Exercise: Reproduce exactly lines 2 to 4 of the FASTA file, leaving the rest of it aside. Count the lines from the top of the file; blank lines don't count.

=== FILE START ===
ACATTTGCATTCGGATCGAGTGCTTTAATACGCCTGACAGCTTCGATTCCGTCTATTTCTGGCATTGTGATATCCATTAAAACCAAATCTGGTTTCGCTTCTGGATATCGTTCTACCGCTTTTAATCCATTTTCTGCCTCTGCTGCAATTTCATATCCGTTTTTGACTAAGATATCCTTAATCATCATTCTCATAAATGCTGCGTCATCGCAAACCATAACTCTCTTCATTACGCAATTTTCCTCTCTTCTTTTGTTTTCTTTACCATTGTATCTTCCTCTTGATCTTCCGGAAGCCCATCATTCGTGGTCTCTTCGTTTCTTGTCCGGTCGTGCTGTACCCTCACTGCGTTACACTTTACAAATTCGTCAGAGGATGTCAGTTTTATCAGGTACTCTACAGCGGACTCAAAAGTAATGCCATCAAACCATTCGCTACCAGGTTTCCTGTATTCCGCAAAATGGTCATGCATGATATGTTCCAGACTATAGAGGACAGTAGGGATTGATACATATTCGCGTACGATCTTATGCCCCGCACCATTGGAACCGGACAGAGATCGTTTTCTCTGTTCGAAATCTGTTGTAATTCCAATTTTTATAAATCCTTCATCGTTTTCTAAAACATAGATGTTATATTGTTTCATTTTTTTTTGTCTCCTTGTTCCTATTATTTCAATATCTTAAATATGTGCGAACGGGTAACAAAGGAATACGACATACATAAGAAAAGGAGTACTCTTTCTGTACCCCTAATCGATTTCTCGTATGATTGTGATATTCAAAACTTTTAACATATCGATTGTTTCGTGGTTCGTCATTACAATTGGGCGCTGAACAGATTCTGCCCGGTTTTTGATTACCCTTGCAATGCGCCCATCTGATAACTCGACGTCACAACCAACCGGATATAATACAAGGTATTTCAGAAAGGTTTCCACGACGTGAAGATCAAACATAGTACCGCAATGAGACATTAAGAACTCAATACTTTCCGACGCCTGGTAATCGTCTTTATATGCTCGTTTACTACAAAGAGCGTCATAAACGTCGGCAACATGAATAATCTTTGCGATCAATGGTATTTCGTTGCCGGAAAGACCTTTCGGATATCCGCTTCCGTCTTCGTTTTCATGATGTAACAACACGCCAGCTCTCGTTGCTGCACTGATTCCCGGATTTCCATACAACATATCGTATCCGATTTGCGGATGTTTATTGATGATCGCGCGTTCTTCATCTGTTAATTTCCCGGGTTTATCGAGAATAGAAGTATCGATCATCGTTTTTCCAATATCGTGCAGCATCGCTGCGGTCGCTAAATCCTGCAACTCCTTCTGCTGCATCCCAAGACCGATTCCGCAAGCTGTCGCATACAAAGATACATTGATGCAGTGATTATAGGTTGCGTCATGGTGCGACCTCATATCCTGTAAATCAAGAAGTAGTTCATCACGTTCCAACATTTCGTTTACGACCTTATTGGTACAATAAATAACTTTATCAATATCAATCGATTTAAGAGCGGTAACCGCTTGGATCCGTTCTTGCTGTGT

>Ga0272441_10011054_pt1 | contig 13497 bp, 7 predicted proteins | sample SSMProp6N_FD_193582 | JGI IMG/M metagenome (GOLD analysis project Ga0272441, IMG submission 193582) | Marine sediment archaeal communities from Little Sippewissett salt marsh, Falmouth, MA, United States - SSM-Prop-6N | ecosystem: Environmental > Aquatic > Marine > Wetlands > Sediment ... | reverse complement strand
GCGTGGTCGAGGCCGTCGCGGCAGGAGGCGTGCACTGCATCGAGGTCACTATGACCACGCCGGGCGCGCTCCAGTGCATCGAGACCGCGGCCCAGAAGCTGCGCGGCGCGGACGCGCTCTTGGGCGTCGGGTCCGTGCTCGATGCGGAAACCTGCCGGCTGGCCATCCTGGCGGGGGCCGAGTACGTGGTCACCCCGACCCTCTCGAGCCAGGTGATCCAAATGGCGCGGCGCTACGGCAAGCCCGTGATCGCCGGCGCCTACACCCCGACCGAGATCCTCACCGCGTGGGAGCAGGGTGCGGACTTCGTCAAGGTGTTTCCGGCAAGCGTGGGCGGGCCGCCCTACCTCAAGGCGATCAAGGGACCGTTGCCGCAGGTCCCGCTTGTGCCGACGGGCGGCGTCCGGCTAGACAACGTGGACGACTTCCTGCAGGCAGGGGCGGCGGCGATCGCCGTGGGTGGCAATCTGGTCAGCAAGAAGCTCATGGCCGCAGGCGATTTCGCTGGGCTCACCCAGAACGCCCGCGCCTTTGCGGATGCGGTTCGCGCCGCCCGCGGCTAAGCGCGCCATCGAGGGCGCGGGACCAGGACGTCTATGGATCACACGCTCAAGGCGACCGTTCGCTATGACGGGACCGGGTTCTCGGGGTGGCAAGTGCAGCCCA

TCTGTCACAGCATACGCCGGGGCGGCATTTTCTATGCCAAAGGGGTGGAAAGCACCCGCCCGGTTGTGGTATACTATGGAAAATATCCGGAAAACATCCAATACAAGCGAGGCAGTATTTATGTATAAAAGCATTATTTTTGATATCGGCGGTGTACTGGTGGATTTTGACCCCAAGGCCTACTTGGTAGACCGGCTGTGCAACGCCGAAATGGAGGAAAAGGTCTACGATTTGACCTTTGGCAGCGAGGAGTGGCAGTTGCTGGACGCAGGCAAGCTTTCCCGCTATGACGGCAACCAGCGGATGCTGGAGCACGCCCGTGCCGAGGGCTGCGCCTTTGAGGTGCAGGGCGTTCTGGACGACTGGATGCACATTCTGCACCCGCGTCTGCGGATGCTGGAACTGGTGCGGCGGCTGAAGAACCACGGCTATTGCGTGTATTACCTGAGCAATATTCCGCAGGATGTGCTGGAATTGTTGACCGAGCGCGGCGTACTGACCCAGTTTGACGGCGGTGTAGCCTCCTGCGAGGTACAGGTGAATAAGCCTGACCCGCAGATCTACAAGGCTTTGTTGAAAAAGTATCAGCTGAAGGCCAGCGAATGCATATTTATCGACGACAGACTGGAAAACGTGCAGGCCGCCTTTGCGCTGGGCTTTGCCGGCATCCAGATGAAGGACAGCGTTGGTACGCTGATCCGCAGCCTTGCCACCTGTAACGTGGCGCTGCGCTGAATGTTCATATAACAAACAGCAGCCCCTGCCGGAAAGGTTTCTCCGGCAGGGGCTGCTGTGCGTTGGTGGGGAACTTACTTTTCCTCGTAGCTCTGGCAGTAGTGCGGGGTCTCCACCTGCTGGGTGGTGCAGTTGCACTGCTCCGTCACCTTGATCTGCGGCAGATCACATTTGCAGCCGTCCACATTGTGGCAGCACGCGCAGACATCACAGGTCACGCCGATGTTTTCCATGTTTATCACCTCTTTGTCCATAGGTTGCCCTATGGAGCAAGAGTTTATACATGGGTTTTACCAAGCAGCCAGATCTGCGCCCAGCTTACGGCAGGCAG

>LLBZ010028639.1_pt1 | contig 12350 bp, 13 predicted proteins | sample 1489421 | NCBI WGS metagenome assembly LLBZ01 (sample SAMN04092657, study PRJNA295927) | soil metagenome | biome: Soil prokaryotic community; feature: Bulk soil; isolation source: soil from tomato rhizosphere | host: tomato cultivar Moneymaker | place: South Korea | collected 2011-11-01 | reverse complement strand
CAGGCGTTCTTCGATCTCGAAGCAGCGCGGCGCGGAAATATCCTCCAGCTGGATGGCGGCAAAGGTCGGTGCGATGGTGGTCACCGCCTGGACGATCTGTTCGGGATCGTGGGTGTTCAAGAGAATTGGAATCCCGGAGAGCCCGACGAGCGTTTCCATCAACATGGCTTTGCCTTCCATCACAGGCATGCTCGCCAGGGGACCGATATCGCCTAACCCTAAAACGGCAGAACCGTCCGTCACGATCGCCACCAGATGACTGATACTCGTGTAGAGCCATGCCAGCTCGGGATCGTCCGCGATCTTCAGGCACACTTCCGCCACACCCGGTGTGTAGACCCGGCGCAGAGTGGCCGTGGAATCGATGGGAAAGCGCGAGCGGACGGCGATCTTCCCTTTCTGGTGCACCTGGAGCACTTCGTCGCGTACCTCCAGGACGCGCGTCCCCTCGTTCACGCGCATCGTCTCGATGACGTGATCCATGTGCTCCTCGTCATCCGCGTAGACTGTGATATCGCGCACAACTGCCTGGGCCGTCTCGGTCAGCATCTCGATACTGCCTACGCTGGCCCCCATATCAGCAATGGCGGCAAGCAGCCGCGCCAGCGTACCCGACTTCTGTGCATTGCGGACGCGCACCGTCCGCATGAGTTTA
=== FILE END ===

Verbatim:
>Ga0272441_10011054_pt1 | contig 13497 bp, 7 predicted proteins | sample SSMProp6N_FD_193582 | JGI IMG/M metagenome (GOLD analysis project Ga0272441, IMG submission 193582) | Marine sediment archaeal communities from Little Sippewissett salt marsh, Falmouth, MA, United States - SSM-Prop-6N | ecosystem: Environmental > Aquatic > Marine > Wetlands > Sediment ... | reverse complement strand
GCGTGGTCGAGGCCGTCGCGGCAGGAGGCGTGCACTGCATCGAGGTCACTATGACCACGCCGGGCGCGCTCCAGTGCATCGAGACCGCGGCCCAGAAGCTGCGCGGCGCGGACGCGCTCTTGGGCGTCGGGTCCGTGCTCGATGCGGAAACCTGCCGGCTGGCCATCCTGGCGGGGGCCGAGTACGTGGTCACCCCGACCCTCTCGAGCCAGGTGATCCAAATGGCGCGGCGCTACGGCAAGCCCGTGATCGCCGGCGCCTACACCCCGACCGAGATCCTCACCGCGTGGGAGCAGGGTGCGGACTTCGTCAAGGTGTTTCCGGCAAGCGTGGGCGGGCCGCCCTACCTCAAGGCGATCAAGGGACCGTTGCCGCAGGTCCCGCTTGTGCCGACGGGCGGCGTCCGGCTAGACAACGTGGACGACTTCCTGCAGGCAGGGGCGGCGGCGATCGCCGTGGGTGGCAATCTGGTCAGCAAGAAGCTCATGGCCGCAGGCGATTTCGCTGGGCTCACCCAGAACGCCCGCGCCTTTGCGGATGCGGTTCGCGCCGCCCGCGGCTAAGCGCGCCATCGAGGGCGCGGGACCAGGACGTCTATGGATCACACGCTCAAGGCGACCGTTCGCTATGACGGGACCGGGTTCTCGGGGTGGCAAGTGCAGCCCA

TCTGTCACAGCATACGCCGGGGCGGCATTTTCTATGCCAAAGGGGTGGAAAGCACCCGCCCGGTTGTGGTATACTATGGAAAATATCCGGAAAACATCCAATACAAGCGAGGCAGTATTTATGTATAAAAGCATTATTTTTGATATCGGCGGTGTACTGGTGGATTTTGACCCCAAGGCCTACTTGGTAGACCGGCTGTGCAACGCCGAAATGGAGGAAAAGGTCTACGATTTGACCTTTGGCAGCGAGGAGTGGCAGTTGCTGGACGCAGGCAAGCTTTCCCGCTATGACGGCAACCAGCGGATGCTGGAGCACGCCCGTGCCGAGGGCTGCGCCTTTGAGGTGCAGGGCGTTCTGGACGACTGGATGCACATTCTGCACCCGCGTCTGCGGATGCTGGAACTGGTGCGGCGGCTGAAGAACCACGGCTATTGCGTGTATTACCTGAGCAATATTCCGCAGGATGTGCTGGAATTGTTGACCGAGCGCGGCGTACTGACCCAGTTTGACGGCGGTGTAGCCTCCTGCGAGGTACAGGTGAATAAGCCTGACCCGCAGATCTACAAGGCTTTGTTGAAAAAGTATCAGCTGAAGGCCAGCGAATGCATATTTATCGACGACAGACTGGAAAACGTGCAGGCCGCCTTTGCGCTGGGCTTTGCCGGCATCCAGATGAAGGACAGCGTTGGTACGCTGATCCGCAGCCTTGCCACCTGTAACGTGGCGCTGCGCTGAATGTTCATATAACAAACAGCAGCCCCTGCCGGAAAGGTTTCTCCGGCAGGGGCTGCTGTGCGTTGGTGGGGAACTTACTTTTCCTCGTAGCTCTGGCAGTAGTGCGGGGTCTCCACCTGCTGGGTGGTGCAGTTGCACTGCTCCGTCACCTTGATCTGCGGCAGATCACATTTGCAGCCGTCCACATTGTGGCAGCACGCGCAGACATCACAGGTCACGCCGATGTTTTCCATGTTTATCACCTCTTTGTCCATAGGTTGCCCTATGGAGCAAGAGTTTATACATGGGTTTTACCAAGCAGCCAGATCTGCGCCCAGCTTACGGCAGGCAG